Leveraging compliance regulations to achieve total security intelligence

Feature by Brendan Hannigan, president and COO of Q1 Labs

Personal Credit Information (PCI) requirements have a long way to go before they become fool-proof, but in the meantime the current prescriptive regulations provide a great jumping-off point for businesses looking to protect customers' data and make transactions secure.

Dan Raywood summarised it nicely in his article about it last month: Personal Credit Information (PCI) requirements have a long way to go before they become fool-proof, but in the meantime the current prescriptive regulations provide a great jumping-off point for businesses looking to protect customers' data and make transactions secure. Unfortunately however, once the PCI requirements are defined, it is almost guaranteed that new and improved compliance mandates will arise. Why wait until those new mandates are introduced to implement a solution that provides complete network security visibility? Companies should focus on taking security initiatives one step further than just meeting here-and-now compliance requirements, and provide customers with the highest security regarding their personal information. With this goal in mind, companies should be taking a closer look at integrated security information and event management (SIEM) solutions, which provide customers with an in-depth view of their networks in order to meet both current – and future – compliance mandates while implementing a comprehensive security management solution.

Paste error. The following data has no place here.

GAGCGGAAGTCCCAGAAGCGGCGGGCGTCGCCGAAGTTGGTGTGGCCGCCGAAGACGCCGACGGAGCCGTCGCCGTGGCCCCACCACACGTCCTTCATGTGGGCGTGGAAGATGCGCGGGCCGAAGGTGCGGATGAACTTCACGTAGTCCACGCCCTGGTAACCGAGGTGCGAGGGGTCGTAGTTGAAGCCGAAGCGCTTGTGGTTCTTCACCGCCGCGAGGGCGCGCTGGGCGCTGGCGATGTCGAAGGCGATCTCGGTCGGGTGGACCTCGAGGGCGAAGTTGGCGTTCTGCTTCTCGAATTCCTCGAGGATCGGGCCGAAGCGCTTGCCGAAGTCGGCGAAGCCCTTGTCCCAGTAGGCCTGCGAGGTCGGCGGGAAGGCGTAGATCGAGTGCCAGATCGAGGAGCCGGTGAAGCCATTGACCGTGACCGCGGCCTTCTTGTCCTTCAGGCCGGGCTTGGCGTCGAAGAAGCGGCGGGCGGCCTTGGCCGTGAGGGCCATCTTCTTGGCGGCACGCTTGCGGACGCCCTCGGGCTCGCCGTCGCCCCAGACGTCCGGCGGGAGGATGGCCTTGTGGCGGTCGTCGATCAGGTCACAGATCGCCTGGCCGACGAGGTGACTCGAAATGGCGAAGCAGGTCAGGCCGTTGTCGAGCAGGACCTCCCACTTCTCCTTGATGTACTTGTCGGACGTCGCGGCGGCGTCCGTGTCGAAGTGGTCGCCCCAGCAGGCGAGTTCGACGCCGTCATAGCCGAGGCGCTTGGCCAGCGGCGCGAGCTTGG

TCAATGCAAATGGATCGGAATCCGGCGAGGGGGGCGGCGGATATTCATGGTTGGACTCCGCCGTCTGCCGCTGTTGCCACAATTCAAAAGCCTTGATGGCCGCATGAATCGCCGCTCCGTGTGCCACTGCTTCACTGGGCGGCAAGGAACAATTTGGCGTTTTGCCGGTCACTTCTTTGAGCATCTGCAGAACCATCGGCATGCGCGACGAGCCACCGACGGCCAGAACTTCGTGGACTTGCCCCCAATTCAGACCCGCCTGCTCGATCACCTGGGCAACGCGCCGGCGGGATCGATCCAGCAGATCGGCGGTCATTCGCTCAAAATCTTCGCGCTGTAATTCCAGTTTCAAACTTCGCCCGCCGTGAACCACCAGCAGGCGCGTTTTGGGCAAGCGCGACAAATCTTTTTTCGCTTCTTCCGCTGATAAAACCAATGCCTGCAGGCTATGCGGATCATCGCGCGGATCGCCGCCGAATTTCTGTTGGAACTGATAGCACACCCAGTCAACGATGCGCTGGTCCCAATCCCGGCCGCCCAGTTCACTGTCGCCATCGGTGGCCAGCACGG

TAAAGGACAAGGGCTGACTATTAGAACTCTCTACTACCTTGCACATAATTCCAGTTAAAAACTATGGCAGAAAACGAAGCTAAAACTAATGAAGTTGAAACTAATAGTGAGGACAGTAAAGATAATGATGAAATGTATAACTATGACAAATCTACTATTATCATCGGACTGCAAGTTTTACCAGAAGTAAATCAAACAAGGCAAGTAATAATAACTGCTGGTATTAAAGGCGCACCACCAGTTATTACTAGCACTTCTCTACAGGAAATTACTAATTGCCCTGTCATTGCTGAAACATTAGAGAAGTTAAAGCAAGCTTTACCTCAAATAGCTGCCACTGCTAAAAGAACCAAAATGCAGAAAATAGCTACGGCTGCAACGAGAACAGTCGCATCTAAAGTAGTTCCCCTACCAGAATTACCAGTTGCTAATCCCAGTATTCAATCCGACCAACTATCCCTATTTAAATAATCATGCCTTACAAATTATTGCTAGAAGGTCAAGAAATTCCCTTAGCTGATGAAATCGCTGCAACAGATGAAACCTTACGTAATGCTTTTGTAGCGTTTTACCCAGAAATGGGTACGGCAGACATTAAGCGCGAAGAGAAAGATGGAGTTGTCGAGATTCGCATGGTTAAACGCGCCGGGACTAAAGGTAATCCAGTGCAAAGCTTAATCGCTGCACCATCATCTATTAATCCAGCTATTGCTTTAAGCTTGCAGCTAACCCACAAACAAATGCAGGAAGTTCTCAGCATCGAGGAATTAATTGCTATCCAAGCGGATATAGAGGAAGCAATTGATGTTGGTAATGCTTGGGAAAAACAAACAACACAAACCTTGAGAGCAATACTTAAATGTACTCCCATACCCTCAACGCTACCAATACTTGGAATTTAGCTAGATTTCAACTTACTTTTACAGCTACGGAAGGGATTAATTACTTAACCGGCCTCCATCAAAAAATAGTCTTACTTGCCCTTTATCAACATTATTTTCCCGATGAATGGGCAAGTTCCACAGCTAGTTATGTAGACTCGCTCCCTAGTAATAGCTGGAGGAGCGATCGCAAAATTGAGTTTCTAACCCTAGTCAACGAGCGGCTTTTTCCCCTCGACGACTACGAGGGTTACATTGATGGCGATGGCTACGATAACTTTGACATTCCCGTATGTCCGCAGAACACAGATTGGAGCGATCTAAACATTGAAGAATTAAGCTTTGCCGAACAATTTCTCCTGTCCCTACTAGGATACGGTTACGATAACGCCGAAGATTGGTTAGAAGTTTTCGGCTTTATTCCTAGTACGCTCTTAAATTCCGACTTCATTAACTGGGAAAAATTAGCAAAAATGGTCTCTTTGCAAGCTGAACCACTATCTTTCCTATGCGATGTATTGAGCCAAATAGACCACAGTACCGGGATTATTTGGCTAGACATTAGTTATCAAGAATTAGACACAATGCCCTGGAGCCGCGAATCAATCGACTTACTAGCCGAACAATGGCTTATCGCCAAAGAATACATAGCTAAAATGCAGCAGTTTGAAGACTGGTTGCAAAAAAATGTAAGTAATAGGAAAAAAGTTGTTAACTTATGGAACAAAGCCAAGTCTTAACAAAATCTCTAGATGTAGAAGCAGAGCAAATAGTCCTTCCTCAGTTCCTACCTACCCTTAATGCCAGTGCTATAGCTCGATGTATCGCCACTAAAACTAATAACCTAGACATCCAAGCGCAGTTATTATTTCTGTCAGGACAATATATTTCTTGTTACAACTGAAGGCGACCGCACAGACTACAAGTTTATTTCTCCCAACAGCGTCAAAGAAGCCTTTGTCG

Over the past few years, the PCI Council has set forth numerous rules and guidelines to ensure companies are taking the appropriate steps to lock down customer data and transactions. With that being said, companies are left with two options when it comes to regulatory compliance: comply and prove it, or don't comply and suffer the consequences; these two options are primary drivers of log management and SIEM adoption.

In Europe, security operations targeting threat, fraud and measures to detect cyber attacks have been the primary drivers for security budgets. We are now seeing compliance to regulatory demands growing in rank as a driver, as new regulatory compliance mandates are also becoming a best practice, especially among government entities and financial institutions.

For example, in an effort to provide government agencies with a secure electronic communications channel, parts of the UK have spent the past few years building its GCSX Code of Connection (CoCo) requirements, which will allow only government agencies to exchange information via a government approved secure IT channel. With the deadline to comply having just passed on 30th September, government agencies that did not meet the deadline are facing numerous hurdles. Come 1st November:

  • It will not be possible for local authorities to access CIS (Customer Information System) via the internet.  CIS access will be available exclusively via Government Connect Secure Extranet (GCSX) or other Government Secure Intranet (GSi) family connections.

  • Exchanges of sensitive Department for Work and Pensions (DWP) data provided to councils pursuant to DWP's Pension, Disability and Careers Service (PDCS) Joint Working Partnership Agreements must be via secure email over GCSX or other GSi family connections (eg. using .gcsx, .gsi, or .gse email addresses, but not .gov.uk addresses).